ERIK JOHNSON UPDATE

Avalanche defenseman Erik Johnson will miss his 17th contest tonight because of a leg injury and is still weeks away from game action, according to head coach Jared Bednar.

"He's progressing. We've seen him around the rink here now. The boot is off. He's walking better," Bednar said of Johnson after Thursday's morning skate. "I think there is a plan to keep moving him forward, and hopefully he hits the ice in two weeks or so. And then it is going to take him some time from there. Missing eight weeks and that injury tends to be sore when you get it back in the boot. So we'll see how he handles it when he starts skating."

Johnson broke his fibula while blocking a shot on Dec. 3 against the Dallas Stars. The original recovery timetable was six to eight weeks.

Video: Coach Bednar's pregame press conference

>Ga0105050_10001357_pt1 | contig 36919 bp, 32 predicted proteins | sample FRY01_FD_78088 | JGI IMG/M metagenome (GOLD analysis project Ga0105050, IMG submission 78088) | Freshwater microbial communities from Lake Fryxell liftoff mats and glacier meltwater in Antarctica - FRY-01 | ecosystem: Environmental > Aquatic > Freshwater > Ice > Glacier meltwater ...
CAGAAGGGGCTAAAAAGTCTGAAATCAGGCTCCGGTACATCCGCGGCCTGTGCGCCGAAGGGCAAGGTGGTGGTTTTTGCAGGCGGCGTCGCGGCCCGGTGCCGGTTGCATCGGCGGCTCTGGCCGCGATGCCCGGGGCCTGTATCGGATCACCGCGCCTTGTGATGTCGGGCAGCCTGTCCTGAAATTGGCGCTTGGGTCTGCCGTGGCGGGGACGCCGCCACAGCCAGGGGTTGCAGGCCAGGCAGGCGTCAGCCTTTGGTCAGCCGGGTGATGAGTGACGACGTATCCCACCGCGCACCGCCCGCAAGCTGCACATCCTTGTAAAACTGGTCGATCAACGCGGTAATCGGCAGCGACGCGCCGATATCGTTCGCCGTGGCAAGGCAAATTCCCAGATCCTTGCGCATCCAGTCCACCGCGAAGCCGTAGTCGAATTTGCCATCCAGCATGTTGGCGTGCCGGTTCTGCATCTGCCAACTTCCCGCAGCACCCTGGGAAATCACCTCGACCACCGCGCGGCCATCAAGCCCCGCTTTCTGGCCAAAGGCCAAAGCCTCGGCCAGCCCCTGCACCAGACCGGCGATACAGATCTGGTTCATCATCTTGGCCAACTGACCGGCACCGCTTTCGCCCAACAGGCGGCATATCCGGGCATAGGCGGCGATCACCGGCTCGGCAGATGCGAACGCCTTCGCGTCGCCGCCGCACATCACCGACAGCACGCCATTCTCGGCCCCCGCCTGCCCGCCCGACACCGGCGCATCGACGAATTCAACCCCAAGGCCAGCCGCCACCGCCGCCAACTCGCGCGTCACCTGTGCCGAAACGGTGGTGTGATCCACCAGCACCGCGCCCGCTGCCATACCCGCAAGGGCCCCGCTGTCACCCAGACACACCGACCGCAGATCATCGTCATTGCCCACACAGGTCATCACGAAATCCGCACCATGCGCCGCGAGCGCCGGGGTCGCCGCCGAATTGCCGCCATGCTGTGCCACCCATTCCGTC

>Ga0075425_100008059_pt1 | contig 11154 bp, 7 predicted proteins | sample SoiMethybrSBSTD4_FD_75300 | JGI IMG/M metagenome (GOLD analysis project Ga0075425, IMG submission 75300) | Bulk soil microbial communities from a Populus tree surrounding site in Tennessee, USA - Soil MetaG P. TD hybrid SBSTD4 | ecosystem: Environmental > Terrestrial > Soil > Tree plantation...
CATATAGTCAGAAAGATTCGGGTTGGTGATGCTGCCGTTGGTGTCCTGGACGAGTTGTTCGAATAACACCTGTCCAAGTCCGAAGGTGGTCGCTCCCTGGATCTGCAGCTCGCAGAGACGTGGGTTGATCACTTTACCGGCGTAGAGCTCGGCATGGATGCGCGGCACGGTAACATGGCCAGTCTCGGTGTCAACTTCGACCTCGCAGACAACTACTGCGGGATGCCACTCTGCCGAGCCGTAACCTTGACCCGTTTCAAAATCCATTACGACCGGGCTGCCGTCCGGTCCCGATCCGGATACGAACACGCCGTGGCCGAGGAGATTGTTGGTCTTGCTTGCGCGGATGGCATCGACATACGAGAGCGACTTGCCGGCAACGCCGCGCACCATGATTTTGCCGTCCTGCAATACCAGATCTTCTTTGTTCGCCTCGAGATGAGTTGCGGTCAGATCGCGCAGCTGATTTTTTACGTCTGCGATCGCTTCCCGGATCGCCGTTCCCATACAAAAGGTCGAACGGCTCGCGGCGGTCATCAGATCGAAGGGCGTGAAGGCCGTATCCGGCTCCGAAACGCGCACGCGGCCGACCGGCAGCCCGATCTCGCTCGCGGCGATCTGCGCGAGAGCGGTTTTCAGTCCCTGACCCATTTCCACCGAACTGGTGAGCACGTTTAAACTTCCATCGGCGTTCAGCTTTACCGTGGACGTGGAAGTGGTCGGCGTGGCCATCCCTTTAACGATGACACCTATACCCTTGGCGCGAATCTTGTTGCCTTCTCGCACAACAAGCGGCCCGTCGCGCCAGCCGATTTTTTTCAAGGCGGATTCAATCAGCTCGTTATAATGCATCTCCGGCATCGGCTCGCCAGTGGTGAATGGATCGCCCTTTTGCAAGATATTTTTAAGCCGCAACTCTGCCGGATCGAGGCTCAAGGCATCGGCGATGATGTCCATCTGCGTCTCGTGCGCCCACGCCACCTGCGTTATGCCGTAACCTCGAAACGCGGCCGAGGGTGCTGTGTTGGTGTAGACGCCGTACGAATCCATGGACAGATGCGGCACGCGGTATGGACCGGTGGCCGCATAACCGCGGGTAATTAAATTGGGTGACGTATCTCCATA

IGINLA TO TIE YZERMAN

It's another day and another milestone for Jarome Iginla.

Iginla is set to play in his 1,514th career NHL game this evening, which will tie him for 15th place all time with Steve Yzerman, a former Avalanche rival with the Detroit Red Wings.

The Avs forward currently ranks 16th on the NHL's career goals list (616), 34th in points (1,284), 21st in power-play goals and eighth in game-winning goals (97). His next game-winner will tie him with Bobby Hull for seventh place.

PROJECTED LINEUP

Gabriel Landeskog - Nathan MacKinnon - Mikko Rantanen

Matt Nieto - Matt Duchene - Rene Bourque

Blake Comeau - Carl Soderberg - Jarome Iginla

Andreas Martinsen - Mikhail Grigorenko - Cody McLeod

 

Fedor Tyutin - Tyson Barrie

Nikita Zadorov - Patrick Wiercioch

Francois Beauchemin - Cody Goloubef

 

Semyon Varlamov

Calvin Pickard